Due To Macroeconomic Challenges, The Number Of New Frontline Positions In India Fell By 17.5% To 6.6 Million In FY23

Frontline Positions In India

According to research from blue-collar workforce management platform BetterPlace, after the post-pandemic opening up of the economy created 8 million new frontline employment in FY22, the number of such occupations decreased 17.5% to 6.6 million in FY23 due to macroeconomic challenges. 

Front-line positions in industries like e-commerce, logistics, and mobility are good indicators of external economic conditions. The Frontline Index Report from BetterPlace, which was released on Monday, is based on information gathered on its platform between April 2022 and March 2023, and it indicates a 17.5% year-over-year fall in the number of new jobs. 

This occurs at a time when India’s rural consumption demand has not yet fully recovered from the pandemic. In addition, lingering concerns about a US recession continue to affect the IT services sector, which in turn affects white-collar workers’ spending habits in India.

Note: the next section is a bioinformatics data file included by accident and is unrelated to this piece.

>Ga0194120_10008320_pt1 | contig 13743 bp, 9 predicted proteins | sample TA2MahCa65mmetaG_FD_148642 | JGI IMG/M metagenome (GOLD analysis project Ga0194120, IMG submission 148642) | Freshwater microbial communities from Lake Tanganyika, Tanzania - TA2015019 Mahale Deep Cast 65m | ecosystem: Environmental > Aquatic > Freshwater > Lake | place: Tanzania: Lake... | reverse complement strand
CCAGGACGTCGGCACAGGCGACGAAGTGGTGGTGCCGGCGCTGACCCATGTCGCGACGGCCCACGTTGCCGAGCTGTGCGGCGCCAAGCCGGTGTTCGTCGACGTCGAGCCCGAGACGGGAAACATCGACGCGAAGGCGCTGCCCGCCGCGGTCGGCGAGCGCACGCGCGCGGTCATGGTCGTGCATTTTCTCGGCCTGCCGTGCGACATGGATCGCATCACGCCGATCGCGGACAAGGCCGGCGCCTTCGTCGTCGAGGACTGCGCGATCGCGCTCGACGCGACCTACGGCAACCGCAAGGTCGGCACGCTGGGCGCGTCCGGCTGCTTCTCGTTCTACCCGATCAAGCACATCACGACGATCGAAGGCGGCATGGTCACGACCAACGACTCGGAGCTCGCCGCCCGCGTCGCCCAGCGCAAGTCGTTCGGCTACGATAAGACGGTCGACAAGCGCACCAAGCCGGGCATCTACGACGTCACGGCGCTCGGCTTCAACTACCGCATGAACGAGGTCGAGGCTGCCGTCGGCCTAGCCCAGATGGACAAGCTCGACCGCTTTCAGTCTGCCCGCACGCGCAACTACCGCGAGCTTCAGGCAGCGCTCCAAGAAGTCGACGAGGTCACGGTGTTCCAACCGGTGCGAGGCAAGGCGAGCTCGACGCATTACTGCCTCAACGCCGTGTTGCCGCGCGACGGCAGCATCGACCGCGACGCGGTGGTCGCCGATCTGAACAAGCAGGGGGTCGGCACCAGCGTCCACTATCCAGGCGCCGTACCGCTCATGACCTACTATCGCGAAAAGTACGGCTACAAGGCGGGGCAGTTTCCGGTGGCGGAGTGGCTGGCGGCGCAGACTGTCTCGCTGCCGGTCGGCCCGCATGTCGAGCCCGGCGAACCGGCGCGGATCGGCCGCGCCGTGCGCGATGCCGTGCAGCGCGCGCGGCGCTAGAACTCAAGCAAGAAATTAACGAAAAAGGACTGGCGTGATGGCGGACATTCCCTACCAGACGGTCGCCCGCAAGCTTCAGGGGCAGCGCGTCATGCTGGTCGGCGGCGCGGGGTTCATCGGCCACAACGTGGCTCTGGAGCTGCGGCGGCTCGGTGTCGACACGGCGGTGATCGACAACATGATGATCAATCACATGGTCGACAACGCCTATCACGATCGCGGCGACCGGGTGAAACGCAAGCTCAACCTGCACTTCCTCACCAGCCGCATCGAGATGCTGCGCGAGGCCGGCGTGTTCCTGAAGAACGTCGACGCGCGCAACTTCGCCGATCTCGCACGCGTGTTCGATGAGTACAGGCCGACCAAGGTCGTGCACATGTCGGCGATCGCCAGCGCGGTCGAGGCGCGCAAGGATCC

For instance, the research reveals that demand from e-commerce decreased by 52% last year even though it remains the second-largest employer of frontline employees, accounting for 33% of all jobs.

In FY23, “Logistics & Mobility” overtook “E-commerce” as the sector with the largest employment for front-line employees, with total demand generated rising by more than 11% over the previous fiscal year.  When it came to the demand for front-line positions, IFM&IT grew the fastest, at a whopping 139 percent between FY22 and FY23. 

According to Pravin Agarwala, co-founder and group CEO at BetterPlace, “the macroeconomic headwinds have forced businesses in India and Southeast Asia to rethink their hiring practices, which resulted in a decline in demand for frontline workers this year.”  

He claimed that they were seeing “The Great Variabilization Trend.” “To save expenses, businesses are switching from fixed staff to task-based workers. Because businesses can now account for changing demand and control operational costs, this has increased signification. Therefore, we are observing that gig is now the standard in fields where it previously wasn’t very common.